Immigration Bulletin - Issue 219 - 1 March 2011

Tuesday 1 March 2011

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News

The UNHCR is calling on countries to open their borders to migrants fleeing from the violence in Libya. To read further, click here.

For UKBA announcement re temporary closure of the visa application centre in Tripoli and re advice for Libyans whose leave is due to expire shortly. To read further, click here.

For most recently revised UKBA guidance, click here.

Cases

R (MD (Gambia)) v SSHD [2011] EWCA Civ 121
Although evidence of human rights breaches in Gambia was insufficient to demonstrate the necessary degree of systematic breaches such as to render the SSHD's listing of the country, under 2002 Act, s 94(4), unlawful, that same evidence could, and on the facts did, render the certifying of the particular Gambian asylum seeker's claim as clearly unfounded, under s 94(2), unlawful. To read further, click here.

PO (Nigeria) v SSHD [2011] EWCA Civ 132
In the CG case of a Nigerian citizen who had been the victim of human trafficking ([2009] UKAIT 00046), the AIT had erred by not considering evidence as to the availability of adequate shelter if she was returned and had incorrectly imposed a burden on her to prove she had been trafficked by a gang and not just by a single trafficker. See per Carnwath LJ at paras 47-58 for criticism of the CG aspect of the AIT's determination and see para 58 and appendix for interim guidance. To read further, click here.

R (Mirza & Ors) v SSHD [2011] EWCA Civ 159
With respect to five claimants who had been refused variations of their limited leave to enter / remain, the CA held that the SSHD's failure to make removal decisions, against which they could appeal on grounds relating to immigration rules, para 395C, was unjustifiable in their particular cases - albeit that a (short) 'pause' between the decisions to refuse variation and to remove would have been sensible. However (para 43) there was "no reason... to depart from the proposition which was accepted in TE (Eritrea) that there may be cases in which segregation of the two decisions is nevertheless justified." To read further, click here.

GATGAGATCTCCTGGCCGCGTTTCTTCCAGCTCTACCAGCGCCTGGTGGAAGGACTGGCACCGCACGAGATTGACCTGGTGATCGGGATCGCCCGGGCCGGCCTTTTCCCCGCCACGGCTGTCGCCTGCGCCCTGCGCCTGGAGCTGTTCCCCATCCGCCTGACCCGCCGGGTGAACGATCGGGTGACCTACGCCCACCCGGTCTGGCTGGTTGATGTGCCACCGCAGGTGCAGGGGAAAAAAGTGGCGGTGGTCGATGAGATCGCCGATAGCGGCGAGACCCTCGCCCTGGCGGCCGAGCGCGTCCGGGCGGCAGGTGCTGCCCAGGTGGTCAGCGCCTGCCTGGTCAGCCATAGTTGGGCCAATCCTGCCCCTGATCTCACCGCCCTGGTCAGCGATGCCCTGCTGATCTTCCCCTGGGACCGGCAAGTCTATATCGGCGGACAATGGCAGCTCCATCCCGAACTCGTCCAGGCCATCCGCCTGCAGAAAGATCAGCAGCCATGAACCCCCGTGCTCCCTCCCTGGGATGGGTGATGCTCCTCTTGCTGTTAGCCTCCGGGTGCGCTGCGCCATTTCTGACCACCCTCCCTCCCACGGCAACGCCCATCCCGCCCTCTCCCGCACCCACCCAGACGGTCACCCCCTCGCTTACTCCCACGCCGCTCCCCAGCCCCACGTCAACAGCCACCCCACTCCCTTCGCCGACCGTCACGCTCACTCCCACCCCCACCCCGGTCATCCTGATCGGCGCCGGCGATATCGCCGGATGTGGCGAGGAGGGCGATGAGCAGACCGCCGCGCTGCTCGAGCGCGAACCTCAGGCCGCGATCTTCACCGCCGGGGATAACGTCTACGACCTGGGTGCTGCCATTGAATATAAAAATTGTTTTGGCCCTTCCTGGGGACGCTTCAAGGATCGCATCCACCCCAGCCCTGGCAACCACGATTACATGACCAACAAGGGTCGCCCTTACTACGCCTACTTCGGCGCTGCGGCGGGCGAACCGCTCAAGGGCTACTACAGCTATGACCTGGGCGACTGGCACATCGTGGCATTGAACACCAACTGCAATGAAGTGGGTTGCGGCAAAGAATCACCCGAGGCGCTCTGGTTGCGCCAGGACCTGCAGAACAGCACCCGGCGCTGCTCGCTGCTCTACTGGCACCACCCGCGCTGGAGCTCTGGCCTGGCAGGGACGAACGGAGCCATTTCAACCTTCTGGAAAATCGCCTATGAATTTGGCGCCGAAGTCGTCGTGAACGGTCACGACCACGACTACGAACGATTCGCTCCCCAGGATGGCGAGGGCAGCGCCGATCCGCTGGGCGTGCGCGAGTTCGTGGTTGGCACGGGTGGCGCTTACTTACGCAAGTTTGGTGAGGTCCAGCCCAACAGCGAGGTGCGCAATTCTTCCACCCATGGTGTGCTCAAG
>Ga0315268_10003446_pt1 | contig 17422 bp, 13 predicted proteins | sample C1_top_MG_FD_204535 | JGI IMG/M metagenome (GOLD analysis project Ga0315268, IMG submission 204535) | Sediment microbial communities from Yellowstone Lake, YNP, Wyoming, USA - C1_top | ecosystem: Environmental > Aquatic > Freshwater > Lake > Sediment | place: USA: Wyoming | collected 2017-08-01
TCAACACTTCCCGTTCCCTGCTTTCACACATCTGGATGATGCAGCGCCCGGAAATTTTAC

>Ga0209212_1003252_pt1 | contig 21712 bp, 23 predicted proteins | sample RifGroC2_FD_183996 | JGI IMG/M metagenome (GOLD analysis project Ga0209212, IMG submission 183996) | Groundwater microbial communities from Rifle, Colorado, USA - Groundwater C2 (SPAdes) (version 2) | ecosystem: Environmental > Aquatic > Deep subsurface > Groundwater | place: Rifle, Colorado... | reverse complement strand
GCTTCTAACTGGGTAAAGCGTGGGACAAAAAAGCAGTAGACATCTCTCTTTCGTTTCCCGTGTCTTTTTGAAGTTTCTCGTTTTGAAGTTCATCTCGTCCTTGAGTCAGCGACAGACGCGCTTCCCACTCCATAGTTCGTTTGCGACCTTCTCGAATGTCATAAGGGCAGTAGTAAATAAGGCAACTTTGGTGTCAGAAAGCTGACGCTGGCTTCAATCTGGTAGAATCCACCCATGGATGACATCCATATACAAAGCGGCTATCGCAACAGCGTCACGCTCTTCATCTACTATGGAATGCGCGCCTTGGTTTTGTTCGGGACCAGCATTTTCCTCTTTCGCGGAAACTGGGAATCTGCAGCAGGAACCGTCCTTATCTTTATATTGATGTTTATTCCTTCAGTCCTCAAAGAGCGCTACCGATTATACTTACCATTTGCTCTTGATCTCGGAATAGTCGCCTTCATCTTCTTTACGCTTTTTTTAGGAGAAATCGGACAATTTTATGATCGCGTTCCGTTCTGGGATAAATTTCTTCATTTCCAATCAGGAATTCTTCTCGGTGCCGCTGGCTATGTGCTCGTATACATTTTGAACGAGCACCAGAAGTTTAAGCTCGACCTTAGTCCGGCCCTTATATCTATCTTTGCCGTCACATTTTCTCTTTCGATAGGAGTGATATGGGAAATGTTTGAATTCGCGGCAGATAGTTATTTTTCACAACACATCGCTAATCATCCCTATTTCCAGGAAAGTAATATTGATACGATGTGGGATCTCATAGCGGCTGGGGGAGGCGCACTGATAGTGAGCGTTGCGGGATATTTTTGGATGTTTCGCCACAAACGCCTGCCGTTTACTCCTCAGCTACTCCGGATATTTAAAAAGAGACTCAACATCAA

R (Daley-Murdock) v SSHD [2011] EWCA Civ 161
Conversely the same bench (Sedley, Rimer & Sullivan LJJ) held in the case of an overstayer who had been refused leave to remain, that there was no obligation on the SSHD to make a simultaneous decision to remove against which she could appeal on human rights (Art 8) grounds and that even in such cases where children were involved there was no general obligation but rather each case would be fact sensitive. To read further, click here.

R (SM) v SSHD [2011] EWHC 338 (Admin)
Beatson J, applying ZH (Tanzania), held that the SSHD had erred in assessing the effect that a child's British citizenship had upon proposals to deport his non-citizen father by failing to address the child's best interests and that, as the failure had impacted on the question of whether there was a realistic prospect of deporting the father within a reasonable time, his detention became unlawful from the time the SSHD acted on her flawed assessment. To read further, click here.

GS (Article 3 - health - exceptionality) India [2011] UKUT 35 (IAC)
UTIAC found against the claimant who required kidney dialysis, holding that in D v UK the claimant came into the exceptional category because he was beyond the reach of medical treatment, and hence no medical care obligation was placed on the expelling state, whereas a seriously ill claimant who will, if he remains, require continuing medical treatment for the foreseeable future, is not an exceptional case. To read further, click here.

Training

3 March 2011
European Law Update
A HJT Seminar in London
For the details, click here.

 

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